Artisanal and small-scale miners (ASMs) labour under archaic working conditions and are exposed to high levels of silica dust. Exposure to silica dust has been associated with an increased risk of tuberculosis and silicosis. ASMs are highly mobile and operate in remote areas with near absent access to health services. The main purpose of this study was to evaluate the prevalence of tuberculosis, silicosis and silico-tuberculosis among ASMs in Zimbabwe. A cross-sectional study was conducted from 1 October to 31 January 2021 on a convenient sample of 514 self-selected ASMs. We report the results from among those ASMs who attended an outreach medical facility and an occupational health clinic. Data were collected from clinical records using a precoded data proforma. Data variables included demographic (age, sex), clinical details (HIV status, GeneXpert results, outcomes of chest radiographs, history of tuberculosis) and perceived exposure to mine dust. Of the 464 miners screened for silicosis, 52 (11.2%) were diagnosed with silicosis, while 17 (4.0%) of 422 ASMs were diagnosed with tuberculosis (TB). Of the 373 ASMs tested for HIV, 90 (23.5%) were sero-positive. An HIV infection was associated with a diagnosis of silicosis. There is need for a comprehensive occupational health service package, including TB and silicosis surveillance, for ASMs in Zimbabwe. These are preliminary and limited findings, needing confirmation by more comprehensive studies.


Subject(s)
HIV Infections , Occupational Health , Silicosis , Tuberculosis , Cross-Sectional Studies , Gold , HIV Infections/epidemiology , Humans , Silicosis/epidemiology , Silicosis/etiology , Zimbabwe/epidemiology
5.
Pan Afr Med J ; 40: 46, 2021.
Article in English | MEDLINE | ID: covidwho-1488856

ABSTRACT

Since the beginning of June 2021, Zimbabwe entered into a harsh third wave of the COVID-19 pandemic, which saw an increase in the cumulative number of cases from approximately 38,000 to 120,000 in just two months. This exponential case rise was accompanied by an increase in the absolute number of case fatalities, with a corresponding strain on the public health sector. To effectively inform public health responses, policy and strategy to deal with the current wave and prepare for further waves, we discuss the drivers and challenges of control for this current wave and future waves, and offer practical recommendations. Vaccination will be the most important public health intervention to deal with the spread, morbidity and mortality of COVID-19, therefore, efforts to fight vaccine hesitancy and build vaccine confidence and availability will be critical. Similarly, it will be important to build public health sector capacity and resilience to adequately deal with large-scale outbreaks and absorb the shock waves associated with such. Resuscitating and building the economy is an indispensable component of protecting public health. Therefore, collaborative efforts from relevant public health stakeholders, economists, politicians and other players are required to effectively coordinate the necessary responses and formulate the right policies and strategies.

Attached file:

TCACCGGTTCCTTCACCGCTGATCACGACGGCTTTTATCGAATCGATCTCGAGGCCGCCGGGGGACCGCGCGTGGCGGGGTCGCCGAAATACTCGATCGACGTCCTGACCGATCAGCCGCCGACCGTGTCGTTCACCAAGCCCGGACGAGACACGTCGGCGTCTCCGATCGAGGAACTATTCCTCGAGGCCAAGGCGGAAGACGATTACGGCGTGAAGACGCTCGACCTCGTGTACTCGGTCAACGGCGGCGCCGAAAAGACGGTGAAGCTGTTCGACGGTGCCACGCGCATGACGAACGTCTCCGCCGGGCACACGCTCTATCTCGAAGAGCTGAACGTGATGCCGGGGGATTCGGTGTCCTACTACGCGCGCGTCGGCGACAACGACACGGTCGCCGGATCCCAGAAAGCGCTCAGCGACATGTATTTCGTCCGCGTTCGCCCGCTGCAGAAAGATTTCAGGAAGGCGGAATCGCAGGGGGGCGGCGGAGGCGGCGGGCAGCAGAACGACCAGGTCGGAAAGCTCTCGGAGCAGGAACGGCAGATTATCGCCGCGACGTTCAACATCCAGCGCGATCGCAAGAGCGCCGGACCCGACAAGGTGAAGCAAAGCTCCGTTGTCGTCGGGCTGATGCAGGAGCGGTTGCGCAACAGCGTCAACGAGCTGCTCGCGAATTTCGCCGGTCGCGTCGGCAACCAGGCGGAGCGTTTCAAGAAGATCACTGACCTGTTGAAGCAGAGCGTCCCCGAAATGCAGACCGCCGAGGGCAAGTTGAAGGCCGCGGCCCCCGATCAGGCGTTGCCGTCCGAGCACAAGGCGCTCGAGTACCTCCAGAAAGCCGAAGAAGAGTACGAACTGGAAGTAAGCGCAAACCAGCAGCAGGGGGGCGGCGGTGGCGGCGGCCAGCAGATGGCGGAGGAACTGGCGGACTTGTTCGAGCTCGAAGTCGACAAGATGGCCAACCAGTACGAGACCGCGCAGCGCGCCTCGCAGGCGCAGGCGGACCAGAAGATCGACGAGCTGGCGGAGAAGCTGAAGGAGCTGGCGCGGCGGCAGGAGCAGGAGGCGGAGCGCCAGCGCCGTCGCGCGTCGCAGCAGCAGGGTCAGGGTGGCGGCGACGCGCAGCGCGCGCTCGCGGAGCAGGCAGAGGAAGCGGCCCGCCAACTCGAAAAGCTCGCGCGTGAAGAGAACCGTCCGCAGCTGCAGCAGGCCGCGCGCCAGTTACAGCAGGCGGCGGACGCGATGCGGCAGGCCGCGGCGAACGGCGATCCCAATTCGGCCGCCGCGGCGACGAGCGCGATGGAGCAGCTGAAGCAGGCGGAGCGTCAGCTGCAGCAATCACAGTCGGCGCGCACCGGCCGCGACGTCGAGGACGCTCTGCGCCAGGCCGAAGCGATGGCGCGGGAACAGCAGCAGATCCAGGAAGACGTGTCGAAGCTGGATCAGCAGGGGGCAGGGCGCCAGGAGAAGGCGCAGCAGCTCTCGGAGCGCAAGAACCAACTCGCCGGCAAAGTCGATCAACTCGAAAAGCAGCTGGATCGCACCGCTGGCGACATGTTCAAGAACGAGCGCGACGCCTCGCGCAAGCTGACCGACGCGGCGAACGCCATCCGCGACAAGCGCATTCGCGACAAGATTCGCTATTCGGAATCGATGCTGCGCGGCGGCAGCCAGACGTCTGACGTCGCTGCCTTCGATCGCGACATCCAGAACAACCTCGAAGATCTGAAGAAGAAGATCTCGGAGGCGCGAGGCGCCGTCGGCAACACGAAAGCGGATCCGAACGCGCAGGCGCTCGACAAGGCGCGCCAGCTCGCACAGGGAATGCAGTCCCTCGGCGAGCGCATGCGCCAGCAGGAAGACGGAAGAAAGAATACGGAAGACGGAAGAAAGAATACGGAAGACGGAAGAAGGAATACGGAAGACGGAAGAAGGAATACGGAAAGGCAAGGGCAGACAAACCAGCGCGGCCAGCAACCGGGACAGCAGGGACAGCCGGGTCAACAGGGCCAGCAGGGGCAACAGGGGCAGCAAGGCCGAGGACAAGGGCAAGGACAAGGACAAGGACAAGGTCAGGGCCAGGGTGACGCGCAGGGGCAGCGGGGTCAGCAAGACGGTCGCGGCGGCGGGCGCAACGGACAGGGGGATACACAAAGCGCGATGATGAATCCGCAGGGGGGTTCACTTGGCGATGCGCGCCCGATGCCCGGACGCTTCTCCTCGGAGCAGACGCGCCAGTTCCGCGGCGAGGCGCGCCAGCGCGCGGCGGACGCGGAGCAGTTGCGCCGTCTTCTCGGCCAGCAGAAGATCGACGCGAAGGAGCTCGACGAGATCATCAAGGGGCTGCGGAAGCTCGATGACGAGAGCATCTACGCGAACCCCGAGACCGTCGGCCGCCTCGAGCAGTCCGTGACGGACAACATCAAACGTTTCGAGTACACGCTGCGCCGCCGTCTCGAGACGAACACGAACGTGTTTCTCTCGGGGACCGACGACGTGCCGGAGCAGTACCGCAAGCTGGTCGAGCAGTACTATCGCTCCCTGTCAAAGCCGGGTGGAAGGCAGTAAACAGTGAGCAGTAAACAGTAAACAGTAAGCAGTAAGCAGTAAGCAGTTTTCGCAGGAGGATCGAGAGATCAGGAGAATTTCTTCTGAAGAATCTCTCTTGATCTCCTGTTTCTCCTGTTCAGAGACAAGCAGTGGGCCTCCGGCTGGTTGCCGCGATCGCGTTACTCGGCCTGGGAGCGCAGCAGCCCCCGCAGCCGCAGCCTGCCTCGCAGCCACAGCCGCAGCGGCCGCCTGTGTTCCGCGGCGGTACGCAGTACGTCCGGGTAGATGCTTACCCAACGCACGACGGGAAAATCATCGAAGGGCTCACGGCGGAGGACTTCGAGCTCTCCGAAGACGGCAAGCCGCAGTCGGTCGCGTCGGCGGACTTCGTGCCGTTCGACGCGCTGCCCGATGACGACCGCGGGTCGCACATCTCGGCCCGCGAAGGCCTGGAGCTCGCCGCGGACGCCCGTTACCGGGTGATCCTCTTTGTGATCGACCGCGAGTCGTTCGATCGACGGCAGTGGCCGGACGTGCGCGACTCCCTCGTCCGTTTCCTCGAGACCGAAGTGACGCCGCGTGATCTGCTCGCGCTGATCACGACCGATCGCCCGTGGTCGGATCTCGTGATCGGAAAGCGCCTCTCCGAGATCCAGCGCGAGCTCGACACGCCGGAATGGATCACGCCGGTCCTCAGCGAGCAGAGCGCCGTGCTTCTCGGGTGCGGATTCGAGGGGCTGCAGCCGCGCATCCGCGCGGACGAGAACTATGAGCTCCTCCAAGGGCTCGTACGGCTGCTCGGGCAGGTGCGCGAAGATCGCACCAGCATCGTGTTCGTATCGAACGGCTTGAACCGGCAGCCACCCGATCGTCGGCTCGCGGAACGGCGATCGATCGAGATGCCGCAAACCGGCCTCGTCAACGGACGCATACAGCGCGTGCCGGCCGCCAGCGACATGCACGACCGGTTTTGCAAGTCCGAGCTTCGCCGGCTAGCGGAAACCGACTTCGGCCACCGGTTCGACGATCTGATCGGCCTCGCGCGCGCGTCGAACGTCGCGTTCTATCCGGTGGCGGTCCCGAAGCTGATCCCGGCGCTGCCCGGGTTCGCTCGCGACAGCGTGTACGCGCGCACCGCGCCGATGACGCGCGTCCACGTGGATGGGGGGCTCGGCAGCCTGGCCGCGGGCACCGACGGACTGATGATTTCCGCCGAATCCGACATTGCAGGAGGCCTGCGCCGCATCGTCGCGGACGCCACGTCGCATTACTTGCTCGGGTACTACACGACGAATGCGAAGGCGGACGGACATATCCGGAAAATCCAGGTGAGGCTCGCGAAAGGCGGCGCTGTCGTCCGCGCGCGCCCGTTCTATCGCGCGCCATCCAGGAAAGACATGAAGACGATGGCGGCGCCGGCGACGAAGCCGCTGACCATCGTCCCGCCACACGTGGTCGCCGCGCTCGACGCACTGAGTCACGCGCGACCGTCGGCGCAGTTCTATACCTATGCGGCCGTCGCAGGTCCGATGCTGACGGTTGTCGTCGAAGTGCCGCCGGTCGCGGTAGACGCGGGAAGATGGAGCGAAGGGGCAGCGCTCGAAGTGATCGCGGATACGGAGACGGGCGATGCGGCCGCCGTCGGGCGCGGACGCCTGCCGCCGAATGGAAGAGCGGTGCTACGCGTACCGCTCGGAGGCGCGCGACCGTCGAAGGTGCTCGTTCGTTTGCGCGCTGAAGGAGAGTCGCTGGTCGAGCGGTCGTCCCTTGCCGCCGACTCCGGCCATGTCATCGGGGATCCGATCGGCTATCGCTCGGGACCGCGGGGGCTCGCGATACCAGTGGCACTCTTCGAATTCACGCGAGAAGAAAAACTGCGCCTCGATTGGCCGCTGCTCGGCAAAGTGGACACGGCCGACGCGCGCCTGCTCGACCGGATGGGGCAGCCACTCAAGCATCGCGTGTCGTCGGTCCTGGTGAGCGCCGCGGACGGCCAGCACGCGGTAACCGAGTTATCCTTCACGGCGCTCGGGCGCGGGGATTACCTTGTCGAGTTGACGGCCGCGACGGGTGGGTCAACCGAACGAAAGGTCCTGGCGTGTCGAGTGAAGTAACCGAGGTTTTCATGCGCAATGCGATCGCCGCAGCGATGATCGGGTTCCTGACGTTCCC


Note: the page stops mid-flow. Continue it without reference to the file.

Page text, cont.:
Subject(s)
COVID-19 Vaccines/administration & dosage , COVID-19/epidemiology , Public Health , Vaccination , COVID-19/mortality , COVID-19/prevention & control , Capacity Building , Cooperative Behavior , Health Policy , Humans , Vaccination Refusal , Zimbabwe/epidemiology
7.
Lancet Glob Health ; 9(12): e1658-e1666, 2021 12.
Article in English | MEDLINE | ID: covidwho-1475185

ABSTRACT